Sunday, 18 March 2018

The Ides of March - Thornton Wilder

So what have we here? An epistolary novel by an author who was highly respected in his lifetime but who has since fallen into total neglect. A history which the author admits, on page 1, has been dicked about with - to the extent that the outrage which hangs over everything else here, actually happened a decade and a half earlier. The author even goes so far as including anonymous attacks on Caesar which actually come from the Spanish Civil War - a slight anachronism of a mere two thousand years. The result?

Brilliant. I loved it. There is so much going on here. We have the arrival of Caesar's lover, Cleopatra, in Rome. We have the connivance of the local femme fatale Clodia Pulcher and her crazed brother. We have Caesar's fortnightly journal-letter to his old friend Turrinus in self-imposed seclusion on the Isle of Capri. I have never heard of Turrinus - is he perhaps another invention? In the novel, though, he becomes a constant, slightly eerie presence. It is hinted that he was horribly mutilated during Caesar's Gallic campaign, hence his seclusion - yet during the novel it becomes apparent that he is willing to receive visitors, some of whom he hasn't seen for decades. We see nothing of his replies to Caesar though the contents of letters to others are referred to. Does he really exist or is he another of Caesar's devious, secretive schemes?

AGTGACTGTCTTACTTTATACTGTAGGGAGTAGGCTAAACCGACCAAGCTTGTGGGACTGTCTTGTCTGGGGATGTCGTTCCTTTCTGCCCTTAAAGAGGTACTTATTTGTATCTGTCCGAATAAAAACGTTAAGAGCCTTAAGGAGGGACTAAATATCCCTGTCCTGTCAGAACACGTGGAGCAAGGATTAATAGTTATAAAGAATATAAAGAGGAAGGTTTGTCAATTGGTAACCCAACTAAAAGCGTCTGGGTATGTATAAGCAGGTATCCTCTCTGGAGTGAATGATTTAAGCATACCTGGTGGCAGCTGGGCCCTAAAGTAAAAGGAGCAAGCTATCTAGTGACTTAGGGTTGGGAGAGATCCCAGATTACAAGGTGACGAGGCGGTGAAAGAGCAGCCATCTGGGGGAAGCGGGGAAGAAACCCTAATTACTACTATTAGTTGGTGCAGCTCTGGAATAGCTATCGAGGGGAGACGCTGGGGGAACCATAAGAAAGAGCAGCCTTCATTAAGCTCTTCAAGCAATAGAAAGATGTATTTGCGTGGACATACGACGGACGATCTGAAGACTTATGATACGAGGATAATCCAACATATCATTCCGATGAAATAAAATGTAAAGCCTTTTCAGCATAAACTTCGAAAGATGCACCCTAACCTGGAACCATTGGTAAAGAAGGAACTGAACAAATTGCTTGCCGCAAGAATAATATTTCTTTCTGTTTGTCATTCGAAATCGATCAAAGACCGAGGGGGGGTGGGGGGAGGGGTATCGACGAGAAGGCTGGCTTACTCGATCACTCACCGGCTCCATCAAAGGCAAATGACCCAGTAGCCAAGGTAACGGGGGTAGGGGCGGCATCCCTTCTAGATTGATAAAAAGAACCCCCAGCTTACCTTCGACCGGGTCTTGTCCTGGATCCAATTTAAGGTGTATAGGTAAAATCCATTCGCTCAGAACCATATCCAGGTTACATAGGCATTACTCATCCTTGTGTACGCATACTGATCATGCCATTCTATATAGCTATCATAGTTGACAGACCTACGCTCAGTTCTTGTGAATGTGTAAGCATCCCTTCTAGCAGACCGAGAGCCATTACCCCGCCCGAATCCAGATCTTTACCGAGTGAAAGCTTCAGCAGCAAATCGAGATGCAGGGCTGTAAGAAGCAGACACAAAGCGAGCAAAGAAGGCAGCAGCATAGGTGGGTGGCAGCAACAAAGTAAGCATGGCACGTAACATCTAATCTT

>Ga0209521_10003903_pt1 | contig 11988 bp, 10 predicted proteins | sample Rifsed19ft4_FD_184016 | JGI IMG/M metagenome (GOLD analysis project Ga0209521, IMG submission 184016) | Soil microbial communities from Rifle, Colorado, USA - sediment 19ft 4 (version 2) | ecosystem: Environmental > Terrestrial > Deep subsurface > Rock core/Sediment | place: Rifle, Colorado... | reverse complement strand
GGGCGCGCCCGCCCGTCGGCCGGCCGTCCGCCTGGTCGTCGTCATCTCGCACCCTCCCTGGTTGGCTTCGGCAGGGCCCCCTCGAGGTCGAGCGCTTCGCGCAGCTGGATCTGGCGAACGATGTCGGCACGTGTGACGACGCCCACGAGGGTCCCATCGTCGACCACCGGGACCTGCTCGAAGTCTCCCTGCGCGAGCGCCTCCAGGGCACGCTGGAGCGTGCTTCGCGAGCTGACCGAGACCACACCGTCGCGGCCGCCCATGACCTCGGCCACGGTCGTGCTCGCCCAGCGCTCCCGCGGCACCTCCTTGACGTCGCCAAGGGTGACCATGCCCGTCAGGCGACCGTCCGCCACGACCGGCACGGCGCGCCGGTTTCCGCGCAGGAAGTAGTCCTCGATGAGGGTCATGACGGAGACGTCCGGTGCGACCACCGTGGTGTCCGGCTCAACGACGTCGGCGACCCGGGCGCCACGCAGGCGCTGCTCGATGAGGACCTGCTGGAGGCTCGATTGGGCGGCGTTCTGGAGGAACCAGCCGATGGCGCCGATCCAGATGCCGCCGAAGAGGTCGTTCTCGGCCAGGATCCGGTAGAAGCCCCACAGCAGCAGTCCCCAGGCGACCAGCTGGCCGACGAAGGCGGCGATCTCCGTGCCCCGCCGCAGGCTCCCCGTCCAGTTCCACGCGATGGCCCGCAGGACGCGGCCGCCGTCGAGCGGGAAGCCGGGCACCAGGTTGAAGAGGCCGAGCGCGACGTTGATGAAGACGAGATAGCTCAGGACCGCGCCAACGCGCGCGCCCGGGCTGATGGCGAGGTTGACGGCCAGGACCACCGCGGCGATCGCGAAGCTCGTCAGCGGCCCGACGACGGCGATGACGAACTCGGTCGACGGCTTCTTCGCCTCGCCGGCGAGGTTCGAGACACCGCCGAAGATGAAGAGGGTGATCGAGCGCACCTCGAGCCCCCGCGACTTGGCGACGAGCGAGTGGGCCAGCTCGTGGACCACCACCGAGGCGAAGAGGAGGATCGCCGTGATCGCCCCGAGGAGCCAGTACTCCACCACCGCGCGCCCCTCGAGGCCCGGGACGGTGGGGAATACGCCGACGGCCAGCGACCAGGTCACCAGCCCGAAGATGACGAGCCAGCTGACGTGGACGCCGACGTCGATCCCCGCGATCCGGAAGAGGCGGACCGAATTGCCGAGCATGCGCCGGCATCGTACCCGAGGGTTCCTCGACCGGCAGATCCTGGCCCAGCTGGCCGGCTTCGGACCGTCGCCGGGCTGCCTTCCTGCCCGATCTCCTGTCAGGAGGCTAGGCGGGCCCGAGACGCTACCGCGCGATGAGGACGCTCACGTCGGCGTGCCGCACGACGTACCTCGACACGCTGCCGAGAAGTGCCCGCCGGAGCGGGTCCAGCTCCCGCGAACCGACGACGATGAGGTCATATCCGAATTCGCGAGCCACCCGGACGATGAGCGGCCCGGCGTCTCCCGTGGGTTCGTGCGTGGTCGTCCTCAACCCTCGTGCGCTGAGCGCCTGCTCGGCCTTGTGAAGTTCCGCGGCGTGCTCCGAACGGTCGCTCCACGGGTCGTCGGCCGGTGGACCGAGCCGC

The letters tend to be formal, and Wilder adds notes to enforce the illusion they are real. Yet he manages to create vivid characters in them. Cleopatra comes across very well, her exoticism demonstrated, and Wilder has fun with the women of Rome trying to decide if she is beautiful or not. Also stunningly brought to life is the young iconoclast poet Catallus and his premature death.

For me, the final perfect touch was the use of a direct quote from Tacitus - the only 'real' document in the dossier - to cover Caesar's assassination.

I don't know about other works by Thornton Wilder, but Ides of March is good enough in his own right to warrant restoration to the canon of great Twentieth Century American literature.

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